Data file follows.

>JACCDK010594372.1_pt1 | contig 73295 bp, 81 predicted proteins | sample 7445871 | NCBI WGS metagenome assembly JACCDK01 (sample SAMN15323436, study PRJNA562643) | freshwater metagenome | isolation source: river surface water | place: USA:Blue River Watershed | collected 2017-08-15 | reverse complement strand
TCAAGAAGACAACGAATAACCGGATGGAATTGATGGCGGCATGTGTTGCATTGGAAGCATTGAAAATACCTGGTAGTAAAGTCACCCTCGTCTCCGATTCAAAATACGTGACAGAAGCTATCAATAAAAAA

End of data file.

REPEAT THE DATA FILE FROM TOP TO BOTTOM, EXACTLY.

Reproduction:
>JACCDK010594372.1_pt1 | contig 73295 bp, 81 predicted proteins | sample 7445871 | NCBI WGS metagenome assembly JACCDK01 (sample SAMN15323436, study PRJNA562643) | freshwater metagenome | isolation source: river surface water | place: USA:Blue River Watershed | collected 2017-08-15 | reverse complement strand
TCAAGAAGACAACGAATAACCGGATGGAATTGATGGCGGCATGTGTTGCATTGGAAGCATTGAAAATACCTGGTAGTAAAGTCACCCTCGTCTCCGATTCAAAATACGTGACAGAAGCTATCAATAAAAAA